CAIRO: Israeli Foreign Minister Avigdor Lieberman’s choice for the next Israeli ambassador to Egypt has sparked debate in the Israeli media and among government officials who criticize it as a political appointment that will hinder relations with Israel’s largest neighbor.
Israeli media reported on Friday that Lieberman, an outspoken conservative, appointed Shaul Kamisa to head the 30-year-old delegation to Cairo.
The appointee, a member of Lieberman’s right-wing political party, has no background in the Ministry of Foreign Affairs and is currently under investigation for bribery relating to a failed Mayoral campaign in 2008, according to YNETNews.
Kamisa was previously the mayor of a town in the Upper Galilee and served as an intelligence officer with the Israel Defense Forces.
But Foreign Ministry officials have expressed concern that the possible ambassador will not be well-received in Cairo. According to Haaretz, a memo has been circulating among members of the Foreign Ministry saying that Egypt-Israeli relations are as important as ever and the choice of Kamisa could prove detrimental.
Former ambassador to Egypt Zvi Mazel told YNETNews that he believed the position was best suited for someone with diplomatic experience within the Foreign Ministry. Critics have noted that the appointee does not speak Arabic, and has limited background in Islam or Egyptian culture.
Some members of the Israeli media were equally unreceptive of the appointee. Journalist Ron Ben-Yishai considered the choice to be politically motivated.
“Avigdor Lieberman did not refrain from appointing a wheeler-dealer from the second or third tier of Israeli politics for our ambassador to Cairo as an indirect way of telling Egypt what he thinks of them, Ben-Yishai wrote in Yedioth Ahronoth, Israel’s most widely circulated newspaper.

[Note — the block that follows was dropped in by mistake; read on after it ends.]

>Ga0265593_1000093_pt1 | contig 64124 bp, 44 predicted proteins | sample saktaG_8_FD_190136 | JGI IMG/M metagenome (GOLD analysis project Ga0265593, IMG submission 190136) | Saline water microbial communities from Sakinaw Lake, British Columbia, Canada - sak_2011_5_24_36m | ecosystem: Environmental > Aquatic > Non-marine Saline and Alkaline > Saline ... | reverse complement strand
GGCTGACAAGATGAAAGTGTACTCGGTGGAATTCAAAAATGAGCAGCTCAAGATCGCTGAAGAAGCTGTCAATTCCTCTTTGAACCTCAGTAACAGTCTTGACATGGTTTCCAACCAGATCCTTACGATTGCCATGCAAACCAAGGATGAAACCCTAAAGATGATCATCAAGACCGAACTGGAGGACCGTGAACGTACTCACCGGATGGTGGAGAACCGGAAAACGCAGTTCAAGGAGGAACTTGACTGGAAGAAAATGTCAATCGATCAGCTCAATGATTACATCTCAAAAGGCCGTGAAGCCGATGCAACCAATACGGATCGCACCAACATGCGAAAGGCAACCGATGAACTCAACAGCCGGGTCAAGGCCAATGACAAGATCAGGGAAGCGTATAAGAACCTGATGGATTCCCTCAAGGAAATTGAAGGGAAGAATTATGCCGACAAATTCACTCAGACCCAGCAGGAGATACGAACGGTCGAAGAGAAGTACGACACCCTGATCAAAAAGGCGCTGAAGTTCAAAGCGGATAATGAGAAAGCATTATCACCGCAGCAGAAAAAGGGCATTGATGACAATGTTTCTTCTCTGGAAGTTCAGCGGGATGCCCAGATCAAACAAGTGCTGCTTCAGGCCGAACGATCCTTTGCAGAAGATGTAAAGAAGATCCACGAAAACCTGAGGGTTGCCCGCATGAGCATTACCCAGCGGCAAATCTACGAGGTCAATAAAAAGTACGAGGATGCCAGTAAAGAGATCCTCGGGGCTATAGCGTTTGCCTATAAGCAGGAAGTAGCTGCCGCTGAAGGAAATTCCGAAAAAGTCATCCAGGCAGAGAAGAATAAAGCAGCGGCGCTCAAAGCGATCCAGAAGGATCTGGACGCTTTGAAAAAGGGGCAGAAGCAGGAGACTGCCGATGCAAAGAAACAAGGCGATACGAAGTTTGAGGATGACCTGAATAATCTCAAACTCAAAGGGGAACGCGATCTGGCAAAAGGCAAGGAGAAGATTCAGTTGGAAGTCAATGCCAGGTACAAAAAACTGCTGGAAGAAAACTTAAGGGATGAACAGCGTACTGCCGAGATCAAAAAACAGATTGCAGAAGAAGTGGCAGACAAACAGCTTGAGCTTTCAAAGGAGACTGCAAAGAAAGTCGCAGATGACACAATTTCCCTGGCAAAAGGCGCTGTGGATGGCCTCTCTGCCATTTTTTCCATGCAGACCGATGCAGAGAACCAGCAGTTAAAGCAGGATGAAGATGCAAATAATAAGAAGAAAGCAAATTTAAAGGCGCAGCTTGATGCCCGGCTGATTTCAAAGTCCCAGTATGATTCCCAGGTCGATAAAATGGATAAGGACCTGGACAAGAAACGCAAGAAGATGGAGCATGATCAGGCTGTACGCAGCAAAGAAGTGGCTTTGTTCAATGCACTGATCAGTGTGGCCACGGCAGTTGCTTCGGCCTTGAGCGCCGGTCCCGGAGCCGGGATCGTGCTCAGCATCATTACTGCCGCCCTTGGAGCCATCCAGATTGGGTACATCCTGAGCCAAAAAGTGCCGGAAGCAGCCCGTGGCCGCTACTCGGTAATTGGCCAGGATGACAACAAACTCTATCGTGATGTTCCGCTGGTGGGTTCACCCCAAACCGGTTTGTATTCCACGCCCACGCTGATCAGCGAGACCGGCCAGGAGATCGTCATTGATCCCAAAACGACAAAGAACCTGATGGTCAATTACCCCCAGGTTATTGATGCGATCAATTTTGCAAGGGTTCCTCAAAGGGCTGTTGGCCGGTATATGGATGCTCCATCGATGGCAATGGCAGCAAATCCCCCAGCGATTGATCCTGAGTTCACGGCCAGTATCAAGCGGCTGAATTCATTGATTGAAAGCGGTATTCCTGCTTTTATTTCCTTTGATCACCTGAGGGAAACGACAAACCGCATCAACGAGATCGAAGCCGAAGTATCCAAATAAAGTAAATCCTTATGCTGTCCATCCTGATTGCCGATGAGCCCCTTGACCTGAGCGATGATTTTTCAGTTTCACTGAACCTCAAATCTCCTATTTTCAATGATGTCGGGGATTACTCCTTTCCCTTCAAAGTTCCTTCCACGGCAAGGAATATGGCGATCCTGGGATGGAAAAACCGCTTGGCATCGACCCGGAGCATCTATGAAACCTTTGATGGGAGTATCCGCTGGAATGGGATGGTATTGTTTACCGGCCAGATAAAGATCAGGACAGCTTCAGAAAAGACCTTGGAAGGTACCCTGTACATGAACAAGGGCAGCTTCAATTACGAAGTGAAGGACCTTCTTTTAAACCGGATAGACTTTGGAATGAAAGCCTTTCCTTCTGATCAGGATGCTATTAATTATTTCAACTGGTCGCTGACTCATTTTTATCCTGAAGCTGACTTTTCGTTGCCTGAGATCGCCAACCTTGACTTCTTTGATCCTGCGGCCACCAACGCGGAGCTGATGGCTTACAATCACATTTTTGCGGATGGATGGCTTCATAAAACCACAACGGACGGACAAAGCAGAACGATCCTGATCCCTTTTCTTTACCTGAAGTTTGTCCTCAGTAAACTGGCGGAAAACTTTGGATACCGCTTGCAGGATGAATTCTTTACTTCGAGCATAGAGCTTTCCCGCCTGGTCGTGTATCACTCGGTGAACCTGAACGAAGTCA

Lieberman has had a history of icy remarks directed towards the Egyptians.
Last year, he said that President Hosni Mubarak could “go to hell if he continued to refuse visiting Israel.
But recent relations between the two nations have been strong. In May, Prime Minister Benjamin Netanyahu met with Mubarak in Sharm El-Sheikh following an invitation by the Egyptian President.
According to a 1998 Israeli cabinet decision, the foreign minister is allowed a limited number of political appointments as diplomatic envoys. The Foreign Ministry Appointments Committee met yesterday to discuss a final decision on Lieberman’s choice.
The Israeli Embassy in Cairo declined to comment on the current situation because no official decision has as yet been made.
Lieberman defended his choice as a qualified possibility, acknowledging that there were further steps before the ambassador can be instated.
“There are thoughts, and already there is criticism about the thought, he said on Israeli radio. “Why don’t we set up a thought police? -Additional reporting by Sasha Williams.